Hi, I'm Sara! I am currently going for my associates RN, and it's great! Once I get my degree, I will get hired on at a hospital, and they will pay my schooling when I go back for my bsn/nurse practitioner. It's whatever I choose, and they pay it! My sister did the four year RN and she says she wishes she'd have done what I'm doing. Where we live, it's only .50 cents an hour less for a two year(associates) vs. four year(bachelors) RN. Good luck in every path you decide to take --Sara
    Lanilu likes this.
  3. Visit  Multicollinearity profile page
    1
    This thread is 4 years old. It's interesting seeing the opinion change from the idea that one only needs the BSN if going into public health, research, or management - to - you better get your BSN, the economy is bad, etc.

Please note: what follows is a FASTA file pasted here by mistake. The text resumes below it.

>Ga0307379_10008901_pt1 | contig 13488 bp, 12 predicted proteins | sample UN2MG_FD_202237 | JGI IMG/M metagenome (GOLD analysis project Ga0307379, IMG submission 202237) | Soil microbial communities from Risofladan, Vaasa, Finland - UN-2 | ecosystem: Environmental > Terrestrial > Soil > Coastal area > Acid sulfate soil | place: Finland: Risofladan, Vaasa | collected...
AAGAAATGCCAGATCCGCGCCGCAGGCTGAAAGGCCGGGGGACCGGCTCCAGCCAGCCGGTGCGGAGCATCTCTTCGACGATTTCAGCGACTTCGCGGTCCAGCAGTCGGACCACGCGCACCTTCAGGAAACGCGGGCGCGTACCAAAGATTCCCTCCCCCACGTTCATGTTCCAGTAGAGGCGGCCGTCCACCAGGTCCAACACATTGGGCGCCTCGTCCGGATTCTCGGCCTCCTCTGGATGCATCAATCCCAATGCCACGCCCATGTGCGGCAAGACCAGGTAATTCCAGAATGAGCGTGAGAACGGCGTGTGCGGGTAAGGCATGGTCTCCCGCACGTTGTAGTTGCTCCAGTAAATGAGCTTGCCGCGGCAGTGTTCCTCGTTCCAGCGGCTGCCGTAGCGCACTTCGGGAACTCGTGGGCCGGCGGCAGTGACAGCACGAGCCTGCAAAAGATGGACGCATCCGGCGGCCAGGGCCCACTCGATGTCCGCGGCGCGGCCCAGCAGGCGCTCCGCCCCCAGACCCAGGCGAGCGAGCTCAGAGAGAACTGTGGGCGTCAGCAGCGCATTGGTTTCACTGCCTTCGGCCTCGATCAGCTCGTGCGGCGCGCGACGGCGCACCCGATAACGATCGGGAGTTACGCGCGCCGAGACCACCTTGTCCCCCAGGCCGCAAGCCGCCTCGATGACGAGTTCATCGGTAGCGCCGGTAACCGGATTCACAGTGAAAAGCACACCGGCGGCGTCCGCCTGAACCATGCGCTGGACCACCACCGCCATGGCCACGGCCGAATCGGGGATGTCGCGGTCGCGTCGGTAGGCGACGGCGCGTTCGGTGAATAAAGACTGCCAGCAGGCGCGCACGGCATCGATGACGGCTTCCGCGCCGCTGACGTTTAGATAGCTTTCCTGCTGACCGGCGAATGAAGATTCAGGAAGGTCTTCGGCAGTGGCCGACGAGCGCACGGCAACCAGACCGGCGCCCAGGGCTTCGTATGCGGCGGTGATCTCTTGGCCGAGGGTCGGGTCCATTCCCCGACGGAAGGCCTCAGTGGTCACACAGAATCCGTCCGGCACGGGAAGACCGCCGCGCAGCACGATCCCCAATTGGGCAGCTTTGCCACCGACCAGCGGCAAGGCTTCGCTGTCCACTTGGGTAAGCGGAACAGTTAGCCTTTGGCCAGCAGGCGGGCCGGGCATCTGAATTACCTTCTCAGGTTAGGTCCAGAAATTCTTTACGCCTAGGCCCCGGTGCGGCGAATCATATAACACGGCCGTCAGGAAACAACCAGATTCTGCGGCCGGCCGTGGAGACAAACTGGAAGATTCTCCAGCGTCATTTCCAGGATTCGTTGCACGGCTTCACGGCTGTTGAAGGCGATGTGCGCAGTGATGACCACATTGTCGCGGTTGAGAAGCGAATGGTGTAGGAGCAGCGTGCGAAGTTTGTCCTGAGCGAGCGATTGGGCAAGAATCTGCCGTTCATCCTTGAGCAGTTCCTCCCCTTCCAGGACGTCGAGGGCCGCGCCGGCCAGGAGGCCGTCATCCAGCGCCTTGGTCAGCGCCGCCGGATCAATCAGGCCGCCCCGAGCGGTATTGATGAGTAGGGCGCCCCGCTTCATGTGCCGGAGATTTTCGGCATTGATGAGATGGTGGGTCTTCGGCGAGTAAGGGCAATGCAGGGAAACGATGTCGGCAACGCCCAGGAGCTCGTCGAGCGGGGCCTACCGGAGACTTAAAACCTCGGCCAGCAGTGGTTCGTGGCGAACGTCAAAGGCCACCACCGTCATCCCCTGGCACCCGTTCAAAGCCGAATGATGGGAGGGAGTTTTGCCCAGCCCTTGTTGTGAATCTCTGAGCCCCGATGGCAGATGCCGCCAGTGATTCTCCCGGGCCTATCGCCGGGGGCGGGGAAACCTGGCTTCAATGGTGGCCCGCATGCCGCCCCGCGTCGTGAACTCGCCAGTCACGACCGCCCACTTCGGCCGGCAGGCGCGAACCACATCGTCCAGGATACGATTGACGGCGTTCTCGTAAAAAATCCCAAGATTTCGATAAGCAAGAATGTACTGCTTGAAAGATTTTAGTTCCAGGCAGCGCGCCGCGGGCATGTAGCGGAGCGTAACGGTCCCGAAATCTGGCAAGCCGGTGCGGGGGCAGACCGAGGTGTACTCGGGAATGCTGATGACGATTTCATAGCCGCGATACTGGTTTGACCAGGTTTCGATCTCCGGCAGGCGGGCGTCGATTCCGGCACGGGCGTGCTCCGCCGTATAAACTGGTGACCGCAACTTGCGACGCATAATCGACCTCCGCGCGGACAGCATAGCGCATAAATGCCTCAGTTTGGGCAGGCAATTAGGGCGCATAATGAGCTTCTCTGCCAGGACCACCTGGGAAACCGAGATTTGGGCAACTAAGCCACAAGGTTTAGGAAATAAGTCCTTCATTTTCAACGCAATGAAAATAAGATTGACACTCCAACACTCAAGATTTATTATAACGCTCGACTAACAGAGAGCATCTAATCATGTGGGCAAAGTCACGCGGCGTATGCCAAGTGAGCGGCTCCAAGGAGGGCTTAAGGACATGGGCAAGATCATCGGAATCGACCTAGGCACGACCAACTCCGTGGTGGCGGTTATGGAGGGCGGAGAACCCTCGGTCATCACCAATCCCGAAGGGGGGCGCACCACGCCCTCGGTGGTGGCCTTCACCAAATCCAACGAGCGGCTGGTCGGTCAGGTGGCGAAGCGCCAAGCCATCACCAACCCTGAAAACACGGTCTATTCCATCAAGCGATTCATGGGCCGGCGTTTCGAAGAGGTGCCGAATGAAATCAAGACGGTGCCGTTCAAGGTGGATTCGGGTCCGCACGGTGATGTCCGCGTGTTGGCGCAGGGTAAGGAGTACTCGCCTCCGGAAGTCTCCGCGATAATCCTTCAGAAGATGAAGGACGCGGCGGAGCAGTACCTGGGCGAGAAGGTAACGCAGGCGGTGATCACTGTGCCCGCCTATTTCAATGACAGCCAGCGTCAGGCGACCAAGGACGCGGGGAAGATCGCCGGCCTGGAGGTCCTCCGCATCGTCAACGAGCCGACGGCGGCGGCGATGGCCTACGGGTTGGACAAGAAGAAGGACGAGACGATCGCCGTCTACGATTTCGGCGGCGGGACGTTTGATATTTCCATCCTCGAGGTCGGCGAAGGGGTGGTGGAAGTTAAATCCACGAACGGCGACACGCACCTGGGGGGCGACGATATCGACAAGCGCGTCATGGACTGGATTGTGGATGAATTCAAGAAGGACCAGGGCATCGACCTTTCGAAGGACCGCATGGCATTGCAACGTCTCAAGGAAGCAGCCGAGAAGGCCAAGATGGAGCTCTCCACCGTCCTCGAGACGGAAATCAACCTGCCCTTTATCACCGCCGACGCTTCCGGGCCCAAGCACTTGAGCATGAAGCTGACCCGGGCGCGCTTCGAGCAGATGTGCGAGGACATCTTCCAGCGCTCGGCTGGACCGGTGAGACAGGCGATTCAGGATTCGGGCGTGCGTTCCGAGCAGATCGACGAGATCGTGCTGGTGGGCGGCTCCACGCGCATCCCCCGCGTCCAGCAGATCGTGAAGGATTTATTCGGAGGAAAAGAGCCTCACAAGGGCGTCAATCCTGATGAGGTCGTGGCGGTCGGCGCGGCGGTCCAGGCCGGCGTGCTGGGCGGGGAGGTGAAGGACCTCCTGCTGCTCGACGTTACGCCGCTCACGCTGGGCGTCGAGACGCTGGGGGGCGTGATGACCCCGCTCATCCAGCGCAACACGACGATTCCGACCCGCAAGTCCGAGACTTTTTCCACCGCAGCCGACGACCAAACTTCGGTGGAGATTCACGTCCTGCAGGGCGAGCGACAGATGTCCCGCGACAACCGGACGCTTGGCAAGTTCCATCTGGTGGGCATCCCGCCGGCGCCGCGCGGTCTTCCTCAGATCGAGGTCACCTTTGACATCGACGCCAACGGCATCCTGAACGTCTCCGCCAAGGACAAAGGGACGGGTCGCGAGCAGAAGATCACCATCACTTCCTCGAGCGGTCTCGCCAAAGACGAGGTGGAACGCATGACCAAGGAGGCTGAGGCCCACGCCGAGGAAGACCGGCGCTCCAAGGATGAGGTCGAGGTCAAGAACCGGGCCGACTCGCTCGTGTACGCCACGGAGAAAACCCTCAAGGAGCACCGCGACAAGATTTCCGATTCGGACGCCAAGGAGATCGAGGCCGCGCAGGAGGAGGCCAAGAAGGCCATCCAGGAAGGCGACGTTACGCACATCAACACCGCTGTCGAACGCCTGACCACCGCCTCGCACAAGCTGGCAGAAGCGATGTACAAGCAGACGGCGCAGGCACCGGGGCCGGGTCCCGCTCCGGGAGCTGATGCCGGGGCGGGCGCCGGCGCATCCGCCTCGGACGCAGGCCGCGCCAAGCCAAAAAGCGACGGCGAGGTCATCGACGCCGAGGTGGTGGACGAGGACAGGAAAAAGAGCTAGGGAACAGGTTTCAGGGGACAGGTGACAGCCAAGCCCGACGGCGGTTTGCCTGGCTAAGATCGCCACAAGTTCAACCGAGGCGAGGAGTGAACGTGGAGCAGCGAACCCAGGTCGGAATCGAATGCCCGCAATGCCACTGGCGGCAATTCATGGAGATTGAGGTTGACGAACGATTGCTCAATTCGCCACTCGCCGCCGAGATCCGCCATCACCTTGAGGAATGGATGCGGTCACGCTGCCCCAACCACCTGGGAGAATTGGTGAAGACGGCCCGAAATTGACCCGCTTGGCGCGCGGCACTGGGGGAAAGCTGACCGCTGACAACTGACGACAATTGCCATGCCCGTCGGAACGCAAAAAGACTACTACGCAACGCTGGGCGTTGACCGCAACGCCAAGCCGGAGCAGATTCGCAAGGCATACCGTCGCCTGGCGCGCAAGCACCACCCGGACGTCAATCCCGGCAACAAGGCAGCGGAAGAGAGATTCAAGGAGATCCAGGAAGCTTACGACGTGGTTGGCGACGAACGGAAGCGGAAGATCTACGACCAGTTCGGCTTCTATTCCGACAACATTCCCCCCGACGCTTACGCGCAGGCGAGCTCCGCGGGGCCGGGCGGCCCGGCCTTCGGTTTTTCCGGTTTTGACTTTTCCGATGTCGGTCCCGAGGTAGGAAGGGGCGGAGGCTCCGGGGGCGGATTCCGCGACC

lindarn likes this.
  4. Visit  KelRN215 profile page
    1
    Quote from saralee728
    Hi, I'm Sara! I am currently going for my associates RN, and it's great! Once I get my degree, I will get hired on at a hospital, and they will pay my schooling when I go back for my bsn/nurse practitioner. It's whatever I choose, and they pay it! My sister did the four year RN and she says she wishes she'd have done what I'm doing. Where we live, it's only .50 cents an hour less for a two year(associates) vs. four year(bachelors) RN. Good luck in every path you decide to take --Sara
    Have you looked into this thoroughly? I work for a major academic medical center that advertises "tuition reimbursement" and they give a maximum of, I believe, $5000/year. Nowhere near enough to pay for another degree unless you go part-time and take years and years to finish it.